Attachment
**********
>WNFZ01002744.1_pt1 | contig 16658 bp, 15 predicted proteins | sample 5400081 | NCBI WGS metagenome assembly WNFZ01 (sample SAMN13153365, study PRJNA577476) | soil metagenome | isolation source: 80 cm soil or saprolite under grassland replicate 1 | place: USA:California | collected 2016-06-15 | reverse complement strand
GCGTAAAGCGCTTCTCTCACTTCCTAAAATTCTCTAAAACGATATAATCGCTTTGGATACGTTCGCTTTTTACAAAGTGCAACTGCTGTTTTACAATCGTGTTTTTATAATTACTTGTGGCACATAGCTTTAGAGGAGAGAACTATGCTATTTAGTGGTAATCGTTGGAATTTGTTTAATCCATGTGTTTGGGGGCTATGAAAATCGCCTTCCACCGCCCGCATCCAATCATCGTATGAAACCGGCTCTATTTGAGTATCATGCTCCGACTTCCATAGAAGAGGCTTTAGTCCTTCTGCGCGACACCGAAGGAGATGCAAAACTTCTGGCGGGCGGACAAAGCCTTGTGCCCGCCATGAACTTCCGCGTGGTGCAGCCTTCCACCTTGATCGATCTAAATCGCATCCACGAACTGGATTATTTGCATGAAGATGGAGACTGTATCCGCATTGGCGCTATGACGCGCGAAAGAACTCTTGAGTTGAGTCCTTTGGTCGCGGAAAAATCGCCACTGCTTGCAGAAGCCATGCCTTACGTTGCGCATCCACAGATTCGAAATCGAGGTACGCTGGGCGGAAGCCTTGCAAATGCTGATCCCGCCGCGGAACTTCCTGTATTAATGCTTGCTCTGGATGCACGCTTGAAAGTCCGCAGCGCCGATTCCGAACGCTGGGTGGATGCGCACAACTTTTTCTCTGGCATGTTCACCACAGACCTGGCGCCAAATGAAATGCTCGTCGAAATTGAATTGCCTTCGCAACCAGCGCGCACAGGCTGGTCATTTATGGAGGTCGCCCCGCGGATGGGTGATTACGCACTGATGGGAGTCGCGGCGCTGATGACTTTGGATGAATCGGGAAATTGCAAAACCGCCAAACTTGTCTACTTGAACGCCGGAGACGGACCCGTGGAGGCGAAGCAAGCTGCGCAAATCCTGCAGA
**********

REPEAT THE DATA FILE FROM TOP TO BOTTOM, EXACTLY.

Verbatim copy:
>WNFZ01002744.1_pt1 | contig 16658 bp, 15 predicted proteins | sample 5400081 | NCBI WGS metagenome assembly WNFZ01 (sample SAMN13153365, study PRJNA577476) | soil metagenome | isolation source: 80 cm soil or saprolite under grassland replicate 1 | place: USA:California | collected 2016-06-15 | reverse complement strand
GCGTAAAGCGCTTCTCTCACTTCCTAAAATTCTCTAAAACGATATAATCGCTTTGGATACGTTCGCTTTTTACAAAGTGCAACTGCTGTTTTACAATCGTGTTTTTATAATTACTTGTGGCACATAGCTTTAGAGGAGAGAACTATGCTATTTAGTGGTAATCGTTGGAATTTGTTTAATCCATGTGTTTGGGGGCTATGAAAATCGCCTTCCACCGCCCGCATCCAATCATCGTATGAAACCGGCTCTATTTGAGTATCATGCTCCGACTTCCATAGAAGAGGCTTTAGTCCTTCTGCGCGACACCGAAGGAGATGCAAAACTTCTGGCGGGCGGACAAAGCCTTGTGCCCGCCATGAACTTCCGCGTGGTGCAGCCTTCCACCTTGATCGATCTAAATCGCATCCACGAACTGGATTATTTGCATGAAGATGGAGACTGTATCCGCATTGGCGCTATGACGCGCGAAAGAACTCTTGAGTTGAGTCCTTTGGTCGCGGAAAAATCGCCACTGCTTGCAGAAGCCATGCCTTACGTTGCGCATCCACAGATTCGAAATCGAGGTACGCTGGGCGGAAGCCTTGCAAATGCTGATCCCGCCGCGGAACTTCCTGTATTAATGCTTGCTCTGGATGCACGCTTGAAAGTCCGCAGCGCCGATTCCGAACGCTGGGTGGATGCGCACAACTTTTTCTCTGGCATGTTCACCACAGACCTGGCGCCAAATGAAATGCTCGTCGAAATTGAATTGCCTTCGCAACCAGCGCGCACAGGCTGGTCATTTATGGAGGTCGCCCCGCGGATGGGTGATTACGCACTGATGGGAGTCGCGGCGCTGATGACTTTGGATGAATCGGGAAATTGCAAAACCGCCAAACTTGTCTACTTGAACGCCGGAGACGGACCCGTGGAGGCGAAGCAAGCTGCGCAAATCCTGCAGA